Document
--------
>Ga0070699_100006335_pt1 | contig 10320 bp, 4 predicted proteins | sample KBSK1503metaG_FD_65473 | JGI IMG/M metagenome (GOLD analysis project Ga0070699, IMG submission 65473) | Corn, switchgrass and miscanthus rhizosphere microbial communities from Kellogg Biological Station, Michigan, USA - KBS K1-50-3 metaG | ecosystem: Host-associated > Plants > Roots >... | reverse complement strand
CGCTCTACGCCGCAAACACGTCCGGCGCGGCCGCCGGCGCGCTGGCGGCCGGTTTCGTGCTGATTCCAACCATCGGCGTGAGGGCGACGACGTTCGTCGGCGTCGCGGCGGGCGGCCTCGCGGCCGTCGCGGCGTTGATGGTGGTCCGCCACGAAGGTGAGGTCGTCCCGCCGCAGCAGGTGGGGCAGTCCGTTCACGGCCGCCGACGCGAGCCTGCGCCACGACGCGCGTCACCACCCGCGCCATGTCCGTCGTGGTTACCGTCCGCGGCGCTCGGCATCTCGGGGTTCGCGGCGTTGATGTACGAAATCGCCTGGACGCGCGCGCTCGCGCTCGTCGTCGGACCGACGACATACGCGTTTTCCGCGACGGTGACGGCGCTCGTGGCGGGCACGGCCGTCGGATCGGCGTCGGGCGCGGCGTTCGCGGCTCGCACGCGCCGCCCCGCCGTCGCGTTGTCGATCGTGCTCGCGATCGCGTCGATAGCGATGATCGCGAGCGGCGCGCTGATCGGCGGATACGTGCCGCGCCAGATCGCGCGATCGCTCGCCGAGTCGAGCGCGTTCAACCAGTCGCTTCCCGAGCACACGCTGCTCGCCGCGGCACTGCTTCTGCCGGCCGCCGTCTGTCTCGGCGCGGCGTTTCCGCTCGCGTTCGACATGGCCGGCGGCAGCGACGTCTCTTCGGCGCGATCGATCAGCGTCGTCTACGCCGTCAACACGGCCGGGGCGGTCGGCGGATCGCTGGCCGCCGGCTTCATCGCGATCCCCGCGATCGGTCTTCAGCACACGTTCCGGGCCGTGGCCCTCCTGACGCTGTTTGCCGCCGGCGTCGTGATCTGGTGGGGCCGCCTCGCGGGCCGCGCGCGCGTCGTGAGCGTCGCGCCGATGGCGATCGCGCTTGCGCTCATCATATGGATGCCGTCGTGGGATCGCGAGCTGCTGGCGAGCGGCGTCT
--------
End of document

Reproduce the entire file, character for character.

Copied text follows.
>Ga0070699_100006335_pt1 | contig 10320 bp, 4 predicted proteins | sample KBSK1503metaG_FD_65473 | JGI IMG/M metagenome (GOLD analysis project Ga0070699, IMG submission 65473) | Corn, switchgrass and miscanthus rhizosphere microbial communities from Kellogg Biological Station, Michigan, USA - KBS K1-50-3 metaG | ecosystem: Host-associated > Plants > Roots >... | reverse complement strand
CGCTCTACGCCGCAAACACGTCCGGCGCGGCCGCCGGCGCGCTGGCGGCCGGTTTCGTGCTGATTCCAACCATCGGCGTGAGGGCGACGACGTTCGTCGGCGTCGCGGCGGGCGGCCTCGCGGCCGTCGCGGCGTTGATGGTGGTCCGCCACGAAGGTGAGGTCGTCCCGCCGCAGCAGGTGGGGCAGTCCGTTCACGGCCGCCGACGCGAGCCTGCGCCACGACGCGCGTCACCACCCGCGCCATGTCCGTCGTGGTTACCGTCCGCGGCGCTCGGCATCTCGGGGTTCGCGGCGTTGATGTACGAAATCGCCTGGACGCGCGCGCTCGCGCTCGTCGTCGGACCGACGACATACGCGTTTTCCGCGACGGTGACGGCGCTCGTGGCGGGCACGGCCGTCGGATCGGCGTCGGGCGCGGCGTTCGCGGCTCGCACGCGCCGCCCCGCCGTCGCGTTGTCGATCGTGCTCGCGATCGCGTCGATAGCGATGATCGCGAGCGGCGCGCTGATCGGCGGATACGTGCCGCGCCAGATCGCGCGATCGCTCGCCGAGTCGAGCGCGTTCAACCAGTCGCTTCCCGAGCACACGCTGCTCGCCGCGGCACTGCTTCTGCCGGCCGCCGTCTGTCTCGGCGCGGCGTTTCCGCTCGCGTTCGACATGGCCGGCGGCAGCGACGTCTCTTCGGCGCGATCGATCAGCGTCGTCTACGCCGTCAACACGGCCGGGGCGGTCGGCGGATCGCTGGCCGCCGGCTTCATCGCGATCCCCGCGATCGGTCTTCAGCACACGTTCCGGGCCGTGGCCCTCCTGACGCTGTTTGCCGCCGGCGTCGTGATCTGGTGGGGCCGCCTCGCGGGCCGCGCGCGCGTCGTGAGCGTCGCGCCGATGGCGATCGCGCTTGCGCTCATCATATGGATGCCGTCGTGGGATCGCGAGCTGCTGGCGAGCGGCGTCT